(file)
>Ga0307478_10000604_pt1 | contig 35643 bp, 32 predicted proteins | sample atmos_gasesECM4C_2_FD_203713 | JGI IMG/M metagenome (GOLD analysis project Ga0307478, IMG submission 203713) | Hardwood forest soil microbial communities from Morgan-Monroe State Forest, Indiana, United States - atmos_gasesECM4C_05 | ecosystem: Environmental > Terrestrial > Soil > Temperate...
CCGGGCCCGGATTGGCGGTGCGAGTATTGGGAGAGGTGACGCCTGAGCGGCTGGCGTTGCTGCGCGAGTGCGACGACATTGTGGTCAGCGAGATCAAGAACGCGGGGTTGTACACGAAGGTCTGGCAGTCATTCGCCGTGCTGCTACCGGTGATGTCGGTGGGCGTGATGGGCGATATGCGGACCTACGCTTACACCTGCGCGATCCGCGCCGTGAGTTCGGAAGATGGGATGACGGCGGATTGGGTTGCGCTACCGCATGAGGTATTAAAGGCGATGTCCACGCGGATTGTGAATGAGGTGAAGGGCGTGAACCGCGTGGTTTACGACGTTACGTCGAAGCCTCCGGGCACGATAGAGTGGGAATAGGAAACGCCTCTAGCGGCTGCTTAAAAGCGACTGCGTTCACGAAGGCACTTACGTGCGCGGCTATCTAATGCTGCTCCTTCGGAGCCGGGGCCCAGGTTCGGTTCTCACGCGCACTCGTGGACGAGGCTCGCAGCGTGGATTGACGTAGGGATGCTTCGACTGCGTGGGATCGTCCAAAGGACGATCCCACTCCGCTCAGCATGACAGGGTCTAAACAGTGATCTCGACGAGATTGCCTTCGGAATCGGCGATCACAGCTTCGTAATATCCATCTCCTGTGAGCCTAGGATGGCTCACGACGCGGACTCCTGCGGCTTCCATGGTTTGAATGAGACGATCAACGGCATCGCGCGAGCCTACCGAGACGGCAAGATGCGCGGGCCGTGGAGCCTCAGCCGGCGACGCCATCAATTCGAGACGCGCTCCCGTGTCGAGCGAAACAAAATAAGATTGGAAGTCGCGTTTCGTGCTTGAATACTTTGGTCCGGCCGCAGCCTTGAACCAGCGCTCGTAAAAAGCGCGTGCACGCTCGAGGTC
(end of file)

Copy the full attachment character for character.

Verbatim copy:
>Ga0307478_10000604_pt1 | contig 35643 bp, 32 predicted proteins | sample atmos_gasesECM4C_2_FD_203713 | JGI IMG/M metagenome (GOLD analysis project Ga0307478, IMG submission 203713) | Hardwood forest soil microbial communities from Morgan-Monroe State Forest, Indiana, United States - atmos_gasesECM4C_05 | ecosystem: Environmental > Terrestrial > Soil > Temperate...
CCGGGCCCGGATTGGCGGTGCGAGTATTGGGAGAGGTGACGCCTGAGCGGCTGGCGTTGCTGCGCGAGTGCGACGACATTGTGGTCAGCGAGATCAAGAACGCGGGGTTGTACACGAAGGTCTGGCAGTCATTCGCCGTGCTGCTACCGGTGATGTCGGTGGGCGTGATGGGCGATATGCGGACCTACGCTTACACCTGCGCGATCCGCGCCGTGAGTTCGGAAGATGGGATGACGGCGGATTGGGTTGCGCTACCGCATGAGGTATTAAAGGCGATGTCCACGCGGATTGTGAATGAGGTGAAGGGCGTGAACCGCGTGGTTTACGACGTTACGTCGAAGCCTCCGGGCACGATAGAGTGGGAATAGGAAACGCCTCTAGCGGCTGCTTAAAAGCGACTGCGTTCACGAAGGCACTTACGTGCGCGGCTATCTAATGCTGCTCCTTCGGAGCCGGGGCCCAGGTTCGGTTCTCACGCGCACTCGTGGACGAGGCTCGCAGCGTGGATTGACGTAGGGATGCTTCGACTGCGTGGGATCGTCCAAAGGACGATCCCACTCCGCTCAGCATGACAGGGTCTAAACAGTGATCTCGACGAGATTGCCTTCGGAATCGGCGATCACAGCTTCGTAATATCCATCTCCTGTGAGCCTAGGATGGCTCACGACGCGGACTCCTGCGGCTTCCATGGTTTGAATGAGACGATCAACGGCATCGCGCGAGCCTACCGAGACGGCAAGATGCGCGGGCCGTGGAGCCTCAGCCGGCGACGCCATCAATTCGAGACGCGCTCCCGTGTCGAGCGAAACAAAATAAGATTGGAAGTCGCGTTTCGTGCTTGAATACTTTGGTCCGGCCGCAGCCTTGAACCAGCGCTCGTAAAAAGCGCGTGCACGCTCGAGGTC